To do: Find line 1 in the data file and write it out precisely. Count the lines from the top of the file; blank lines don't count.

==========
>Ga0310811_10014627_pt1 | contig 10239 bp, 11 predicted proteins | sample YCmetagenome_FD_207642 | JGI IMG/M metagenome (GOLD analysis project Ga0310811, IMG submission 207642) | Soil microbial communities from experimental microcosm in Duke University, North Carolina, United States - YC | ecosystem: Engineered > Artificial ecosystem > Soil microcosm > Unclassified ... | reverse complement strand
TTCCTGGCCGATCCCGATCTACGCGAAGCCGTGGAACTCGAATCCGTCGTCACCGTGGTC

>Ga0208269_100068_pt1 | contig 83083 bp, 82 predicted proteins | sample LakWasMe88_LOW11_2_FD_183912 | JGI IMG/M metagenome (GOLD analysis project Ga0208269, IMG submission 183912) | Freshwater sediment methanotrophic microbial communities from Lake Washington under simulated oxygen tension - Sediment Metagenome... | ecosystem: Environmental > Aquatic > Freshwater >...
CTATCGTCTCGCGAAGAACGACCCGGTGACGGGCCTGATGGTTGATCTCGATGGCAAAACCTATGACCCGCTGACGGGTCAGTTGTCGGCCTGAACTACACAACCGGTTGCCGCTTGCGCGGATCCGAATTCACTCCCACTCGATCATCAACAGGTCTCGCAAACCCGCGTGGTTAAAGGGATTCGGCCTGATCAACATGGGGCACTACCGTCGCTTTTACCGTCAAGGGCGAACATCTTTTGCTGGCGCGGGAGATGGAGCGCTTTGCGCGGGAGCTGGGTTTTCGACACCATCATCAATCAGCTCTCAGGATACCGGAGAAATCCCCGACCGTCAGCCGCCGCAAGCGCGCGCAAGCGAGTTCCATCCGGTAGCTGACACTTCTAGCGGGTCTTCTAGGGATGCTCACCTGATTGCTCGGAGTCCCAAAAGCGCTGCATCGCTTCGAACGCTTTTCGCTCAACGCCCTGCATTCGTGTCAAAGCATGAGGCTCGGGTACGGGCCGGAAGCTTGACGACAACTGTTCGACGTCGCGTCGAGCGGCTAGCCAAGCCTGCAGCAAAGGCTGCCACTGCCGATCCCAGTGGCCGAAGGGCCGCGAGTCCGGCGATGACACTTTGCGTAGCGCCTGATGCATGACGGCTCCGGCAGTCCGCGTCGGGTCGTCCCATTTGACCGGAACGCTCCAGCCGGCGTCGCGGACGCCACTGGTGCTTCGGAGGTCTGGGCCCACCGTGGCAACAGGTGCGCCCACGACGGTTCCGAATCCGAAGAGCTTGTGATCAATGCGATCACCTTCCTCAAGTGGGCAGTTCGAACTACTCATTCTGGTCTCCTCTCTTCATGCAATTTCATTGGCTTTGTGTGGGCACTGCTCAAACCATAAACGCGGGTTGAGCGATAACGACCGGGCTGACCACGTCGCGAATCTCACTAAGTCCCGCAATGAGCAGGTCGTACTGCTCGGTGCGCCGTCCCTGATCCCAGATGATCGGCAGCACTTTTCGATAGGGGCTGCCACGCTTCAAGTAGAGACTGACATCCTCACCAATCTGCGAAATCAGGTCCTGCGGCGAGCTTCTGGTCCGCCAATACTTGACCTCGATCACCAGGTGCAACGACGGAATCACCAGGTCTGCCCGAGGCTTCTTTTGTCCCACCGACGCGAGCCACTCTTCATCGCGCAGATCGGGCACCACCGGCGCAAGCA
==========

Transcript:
>Ga0310811_10014627_pt1 | contig 10239 bp, 11 predicted proteins | sample YCmetagenome_FD_207642 | JGI IMG/M metagenome (GOLD analysis project Ga0310811, IMG submission 207642) | Soil microbial communities from experimental microcosm in Duke University, North Carolina, United States - YC | ecosystem: Engineered > Artificial ecosystem > Soil microcosm > Unclassified ... | reverse complement strand